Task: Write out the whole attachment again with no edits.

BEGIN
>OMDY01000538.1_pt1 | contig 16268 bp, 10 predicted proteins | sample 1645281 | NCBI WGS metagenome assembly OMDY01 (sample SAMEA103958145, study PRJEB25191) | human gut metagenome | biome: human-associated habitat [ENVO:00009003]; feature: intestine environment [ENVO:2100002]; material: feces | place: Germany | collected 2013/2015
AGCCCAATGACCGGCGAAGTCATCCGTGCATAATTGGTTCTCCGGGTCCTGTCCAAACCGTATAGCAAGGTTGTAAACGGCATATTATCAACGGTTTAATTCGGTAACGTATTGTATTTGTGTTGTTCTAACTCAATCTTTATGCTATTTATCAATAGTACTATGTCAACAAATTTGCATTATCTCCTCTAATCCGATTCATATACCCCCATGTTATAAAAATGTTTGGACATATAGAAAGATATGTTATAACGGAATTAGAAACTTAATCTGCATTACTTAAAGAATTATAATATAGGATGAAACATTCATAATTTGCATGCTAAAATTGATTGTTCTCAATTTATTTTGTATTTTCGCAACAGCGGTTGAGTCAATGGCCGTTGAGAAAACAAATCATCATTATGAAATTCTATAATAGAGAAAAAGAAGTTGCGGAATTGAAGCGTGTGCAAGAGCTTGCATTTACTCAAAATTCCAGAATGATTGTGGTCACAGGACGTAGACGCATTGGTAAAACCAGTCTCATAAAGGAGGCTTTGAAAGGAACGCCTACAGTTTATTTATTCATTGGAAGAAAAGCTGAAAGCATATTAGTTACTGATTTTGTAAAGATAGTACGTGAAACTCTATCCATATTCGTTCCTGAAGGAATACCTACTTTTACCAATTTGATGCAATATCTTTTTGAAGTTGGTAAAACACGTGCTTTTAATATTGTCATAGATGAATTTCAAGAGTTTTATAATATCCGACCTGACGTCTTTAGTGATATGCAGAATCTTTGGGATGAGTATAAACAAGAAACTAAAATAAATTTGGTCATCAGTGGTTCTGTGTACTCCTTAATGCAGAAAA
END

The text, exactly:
>OMDY01000538.1_pt1 | contig 16268 bp, 10 predicted proteins | sample 1645281 | NCBI WGS metagenome assembly OMDY01 (sample SAMEA103958145, study PRJEB25191) | human gut metagenome | biome: human-associated habitat [ENVO:00009003]; feature: intestine environment [ENVO:2100002]; material: feces | place: Germany | collected 2013/2015
AGCCCAATGACCGGCGAAGTCATCCGTGCATAATTGGTTCTCCGGGTCCTGTCCAAACCGTATAGCAAGGTTGTAAACGGCATATTATCAACGGTTTAATTCGGTAACGTATTGTATTTGTGTTGTTCTAACTCAATCTTTATGCTATTTATCAATAGTACTATGTCAACAAATTTGCATTATCTCCTCTAATCCGATTCATATACCCCCATGTTATAAAAATGTTTGGACATATAGAAAGATATGTTATAACGGAATTAGAAACTTAATCTGCATTACTTAAAGAATTATAATATAGGATGAAACATTCATAATTTGCATGCTAAAATTGATTGTTCTCAATTTATTTTGTATTTTCGCAACAGCGGTTGAGTCAATGGCCGTTGAGAAAACAAATCATCATTATGAAATTCTATAATAGAGAAAAAGAAGTTGCGGAATTGAAGCGTGTGCAAGAGCTTGCATTTACTCAAAATTCCAGAATGATTGTGGTCACAGGACGTAGACGCATTGGTAAAACCAGTCTCATAAAGGAGGCTTTGAAAGGAACGCCTACAGTTTATTTATTCATTGGAAGAAAAGCTGAAAGCATATTAGTTACTGATTTTGTAAAGATAGTACGTGAAACTCTATCCATATTCGTTCCTGAAGGAATACCTACTTTTACCAATTTGATGCAATATCTTTTTGAAGTTGGTAAAACACGTGCTTTTAATATTGTCATAGATGAATTTCAAGAGTTTTATAATATCCGACCTGACGTCTTTAGTGATATGCAGAATCTTTGGGATGAGTATAAACAAGAAACTAAAATAAATTTGGTCATCAGTGGTTCTGTGTACTCCTTAATGCAGAAAA